Tuesday, July 27, 2010

To Death with Internet Explorer 6/7

As a developer, I am often plagued with one simple question: how will this page look in IE6/7? The answer is, being several years after their initial releases, very simple: bad.

I'm an evolving developer, as most of you (if you are reading this) are. The web is a very transformative application development platform. Every two or three weeks, as it seems, something new is being done with the Web. With the advent of Web 2.0, the way that we design/develop Web applications has dramatically changed -- if not totally replaced -- the methods of yesteryear.

The truth of the matter is that major Web browser vendors (Microsoft excluded) have adhered their development techniques to include the feedback of we Web developers insofar as our individual feedback on how their implementation drastically (or in-drastically) affects our development process. They have, as companies, done the right thing in altering their development road-map to provide us with a more standardized way of creating and implementing a better user system.

The simple reality is, from the "John Doe"-user perspective, that user agents (AKA browsers) should be hand-picked based on their features, not their implementation of -- what should be STANDARDS-BASED -- HTML, CSS, and JavaScript.

So why the big fuss about Internet Explorer? Well, going back almost a decade (at least), Internet Explorer was the de-facto web browser of the common surfer. Window has always been an integral part of computing, in general. Internet Explorer, being a base application in Windows, has thusly always been involved. Considering that roughly 70% of the world population -- in computer terms -- uses Windows, IE is a relevant platform. Considering that people don't like to change their habits (again, speaking in general), if they are used to IE, then IE is where they'll stay.

So, we developers are constantly faced with having to make our applications more usable. No one likes to see "This site doesn't work with IE," notices. They see that and, generally, they exit the site in an expeditious manner or just deal with the inconsistencies. Knowing that, we are faced with design/development alternatives from all other browsers into IE.

As one person stated (I'm a little too tired for direct linking), 20% of a Web developer's time (and money) is spent on making an application work on sub-8.0-releases of IE ... which brings me to my point: Why standardize a Web application for an out-dated system? The answer is, shockingly, very simple: We shouldn't.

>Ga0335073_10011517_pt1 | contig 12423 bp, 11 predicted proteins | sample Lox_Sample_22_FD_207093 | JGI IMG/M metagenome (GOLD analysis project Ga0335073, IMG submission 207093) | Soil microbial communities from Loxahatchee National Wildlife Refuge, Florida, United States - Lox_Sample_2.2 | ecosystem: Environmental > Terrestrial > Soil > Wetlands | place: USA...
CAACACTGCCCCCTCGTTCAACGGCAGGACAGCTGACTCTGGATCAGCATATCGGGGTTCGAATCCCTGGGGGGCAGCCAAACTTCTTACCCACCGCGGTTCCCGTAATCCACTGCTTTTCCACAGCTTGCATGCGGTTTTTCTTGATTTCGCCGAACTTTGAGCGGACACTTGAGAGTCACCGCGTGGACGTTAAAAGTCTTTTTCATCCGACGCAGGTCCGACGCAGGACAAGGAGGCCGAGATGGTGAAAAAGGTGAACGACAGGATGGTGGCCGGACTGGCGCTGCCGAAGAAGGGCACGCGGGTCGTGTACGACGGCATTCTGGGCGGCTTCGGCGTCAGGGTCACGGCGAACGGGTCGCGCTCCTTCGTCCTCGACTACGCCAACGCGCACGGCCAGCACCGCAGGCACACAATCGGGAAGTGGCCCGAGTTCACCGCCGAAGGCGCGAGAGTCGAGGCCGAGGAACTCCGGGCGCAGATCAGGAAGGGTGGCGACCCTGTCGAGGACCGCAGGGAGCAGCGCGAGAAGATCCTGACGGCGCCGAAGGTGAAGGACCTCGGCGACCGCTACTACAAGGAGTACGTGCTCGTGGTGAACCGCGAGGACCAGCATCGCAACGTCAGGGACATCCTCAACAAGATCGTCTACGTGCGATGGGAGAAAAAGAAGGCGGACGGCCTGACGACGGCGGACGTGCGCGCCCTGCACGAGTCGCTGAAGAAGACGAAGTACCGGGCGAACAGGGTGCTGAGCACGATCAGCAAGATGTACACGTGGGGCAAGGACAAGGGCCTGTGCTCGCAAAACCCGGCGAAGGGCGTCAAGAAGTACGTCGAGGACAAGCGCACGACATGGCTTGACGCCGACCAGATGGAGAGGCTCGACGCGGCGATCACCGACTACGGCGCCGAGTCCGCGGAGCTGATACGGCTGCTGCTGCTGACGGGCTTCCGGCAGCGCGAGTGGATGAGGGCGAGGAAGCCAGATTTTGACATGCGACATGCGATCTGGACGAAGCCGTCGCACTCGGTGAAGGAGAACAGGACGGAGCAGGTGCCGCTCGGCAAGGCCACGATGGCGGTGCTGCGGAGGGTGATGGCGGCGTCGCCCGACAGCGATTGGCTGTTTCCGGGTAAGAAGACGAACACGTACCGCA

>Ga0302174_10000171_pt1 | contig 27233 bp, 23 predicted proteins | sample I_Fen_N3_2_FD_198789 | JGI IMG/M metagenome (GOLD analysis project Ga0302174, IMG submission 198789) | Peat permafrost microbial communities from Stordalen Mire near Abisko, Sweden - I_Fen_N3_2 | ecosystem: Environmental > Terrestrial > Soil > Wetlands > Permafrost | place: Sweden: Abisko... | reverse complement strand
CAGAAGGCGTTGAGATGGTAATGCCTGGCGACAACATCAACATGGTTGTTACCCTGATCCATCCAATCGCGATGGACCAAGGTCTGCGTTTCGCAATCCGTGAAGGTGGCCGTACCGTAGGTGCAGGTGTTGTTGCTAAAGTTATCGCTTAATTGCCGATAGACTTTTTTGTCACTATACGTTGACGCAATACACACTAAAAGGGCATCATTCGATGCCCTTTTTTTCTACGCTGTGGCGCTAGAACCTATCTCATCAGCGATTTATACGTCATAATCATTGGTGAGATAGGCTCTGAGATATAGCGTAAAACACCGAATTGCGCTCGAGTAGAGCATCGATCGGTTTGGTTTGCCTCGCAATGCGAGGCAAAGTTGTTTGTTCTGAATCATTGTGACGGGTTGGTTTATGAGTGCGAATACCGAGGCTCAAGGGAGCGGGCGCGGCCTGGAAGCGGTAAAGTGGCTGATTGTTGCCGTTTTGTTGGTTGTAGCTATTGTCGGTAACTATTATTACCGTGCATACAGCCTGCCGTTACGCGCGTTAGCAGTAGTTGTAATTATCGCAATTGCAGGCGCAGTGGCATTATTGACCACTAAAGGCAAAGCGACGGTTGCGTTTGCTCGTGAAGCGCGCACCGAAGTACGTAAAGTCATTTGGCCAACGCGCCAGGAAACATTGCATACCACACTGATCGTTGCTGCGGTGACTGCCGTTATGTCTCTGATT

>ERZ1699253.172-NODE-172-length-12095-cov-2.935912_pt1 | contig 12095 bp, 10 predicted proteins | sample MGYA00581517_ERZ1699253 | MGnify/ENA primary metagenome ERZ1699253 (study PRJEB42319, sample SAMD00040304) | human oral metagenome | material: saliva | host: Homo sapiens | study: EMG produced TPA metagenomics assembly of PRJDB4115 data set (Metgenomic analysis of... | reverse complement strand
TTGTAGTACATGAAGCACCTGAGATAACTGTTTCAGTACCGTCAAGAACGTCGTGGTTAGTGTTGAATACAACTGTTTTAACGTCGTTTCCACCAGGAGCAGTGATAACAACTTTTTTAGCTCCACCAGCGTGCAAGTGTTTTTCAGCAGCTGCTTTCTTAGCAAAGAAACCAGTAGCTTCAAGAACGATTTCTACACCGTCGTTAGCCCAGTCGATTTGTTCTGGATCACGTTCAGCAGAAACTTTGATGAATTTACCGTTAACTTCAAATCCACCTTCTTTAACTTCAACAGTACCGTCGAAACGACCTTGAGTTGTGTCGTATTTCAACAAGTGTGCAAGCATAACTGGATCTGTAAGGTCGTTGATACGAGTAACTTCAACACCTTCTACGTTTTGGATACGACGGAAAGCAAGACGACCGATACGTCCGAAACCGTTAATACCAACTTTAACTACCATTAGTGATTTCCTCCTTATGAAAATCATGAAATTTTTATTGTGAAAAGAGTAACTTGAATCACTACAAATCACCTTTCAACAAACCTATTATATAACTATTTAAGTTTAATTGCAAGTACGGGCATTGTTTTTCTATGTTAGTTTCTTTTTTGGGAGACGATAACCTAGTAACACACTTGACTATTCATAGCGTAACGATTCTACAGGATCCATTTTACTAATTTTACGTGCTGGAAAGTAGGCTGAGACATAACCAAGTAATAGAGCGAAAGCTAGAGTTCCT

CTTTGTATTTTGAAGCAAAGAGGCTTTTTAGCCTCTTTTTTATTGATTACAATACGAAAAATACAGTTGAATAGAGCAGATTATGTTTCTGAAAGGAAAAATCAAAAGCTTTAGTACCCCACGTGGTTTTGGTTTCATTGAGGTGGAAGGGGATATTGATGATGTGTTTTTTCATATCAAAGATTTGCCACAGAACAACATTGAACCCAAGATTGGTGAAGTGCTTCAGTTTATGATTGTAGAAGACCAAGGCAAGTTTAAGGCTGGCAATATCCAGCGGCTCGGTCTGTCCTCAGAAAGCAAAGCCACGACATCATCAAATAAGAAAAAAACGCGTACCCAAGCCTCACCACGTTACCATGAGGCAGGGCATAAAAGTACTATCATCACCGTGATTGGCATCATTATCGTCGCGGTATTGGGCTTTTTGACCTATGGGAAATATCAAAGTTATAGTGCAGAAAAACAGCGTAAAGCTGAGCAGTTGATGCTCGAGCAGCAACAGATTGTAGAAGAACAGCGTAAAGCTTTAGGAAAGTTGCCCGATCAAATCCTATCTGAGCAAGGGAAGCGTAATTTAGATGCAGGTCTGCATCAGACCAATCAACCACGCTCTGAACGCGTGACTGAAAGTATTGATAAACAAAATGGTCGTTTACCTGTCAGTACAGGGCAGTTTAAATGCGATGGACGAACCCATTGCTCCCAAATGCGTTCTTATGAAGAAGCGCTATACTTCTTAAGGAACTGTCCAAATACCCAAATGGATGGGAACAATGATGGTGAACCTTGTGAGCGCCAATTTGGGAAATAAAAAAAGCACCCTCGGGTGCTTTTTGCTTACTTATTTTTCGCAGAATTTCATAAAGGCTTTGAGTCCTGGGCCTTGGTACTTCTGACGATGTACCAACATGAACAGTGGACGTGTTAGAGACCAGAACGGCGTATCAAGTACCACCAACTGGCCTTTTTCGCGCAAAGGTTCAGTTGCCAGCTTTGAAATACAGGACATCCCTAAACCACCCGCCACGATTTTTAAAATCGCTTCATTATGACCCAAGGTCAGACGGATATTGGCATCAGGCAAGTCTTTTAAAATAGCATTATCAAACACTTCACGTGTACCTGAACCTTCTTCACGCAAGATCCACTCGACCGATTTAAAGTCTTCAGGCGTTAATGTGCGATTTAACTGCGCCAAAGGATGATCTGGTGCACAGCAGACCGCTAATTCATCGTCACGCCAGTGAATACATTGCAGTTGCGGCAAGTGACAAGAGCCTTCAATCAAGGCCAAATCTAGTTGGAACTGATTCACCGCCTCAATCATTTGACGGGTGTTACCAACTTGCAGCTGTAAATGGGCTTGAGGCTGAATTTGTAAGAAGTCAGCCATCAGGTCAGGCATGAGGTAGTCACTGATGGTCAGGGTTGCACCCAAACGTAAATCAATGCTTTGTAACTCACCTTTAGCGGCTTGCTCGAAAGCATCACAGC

Why? Not only are IE 6 and 7 outdated, but IE 8 comes as a "critical" upgrade in Windows. Microsoft realizes that -- if things keep going the way that they were -- they will lose at least half of their audience if they don't make their experience more comfortable. Those who continue to stick with Windows versions that are outdated generally don't apply to this post. They don't surf the web much and, if they do, don't particularly care about whether their application works as it is supposed to so long as it just ... works. Most intelligent developers provide a backwards-compatible way to view the Web (i.e. text only). That accounts for most of their techniques. Providing content for IE 6/7 should not deviate from that principal. Those browsers should be considered the same as incompatible versions of, per se, Mozilla, Firefox, Safari, Opera, Netscape (dead and gone), etc.

The problem too much with IE 6/7 is that they rely solely on various vendor-specific CSS, JavaScript, and DOM implementations. Nothing renders the way it is supposed to.

All of this jabbering and I've still yet to actually answer my one question: Why continue to develop for a browser that is dead and gone? The answer: Don't. Internet Explorer versions previous to 8.0 are years (if not decades) old. Most of the audience we developers -- as well as our clients -- care about (approximately 70% of the Web) have upgraded to 8.0 because it is flagged -- by Microsoft -- as a 'critical' upgrade from previous versions. Almost all users will regard a 'critical upgrade' from the vendor as law. That said, newer versions of Windows (i.e. Vista Service Pack 1 and Windows 7) include IE 8. Most (intelligent) Windows users will (would have) upgrade(ed). So, the days of developing for a long-dead system have come and gone.

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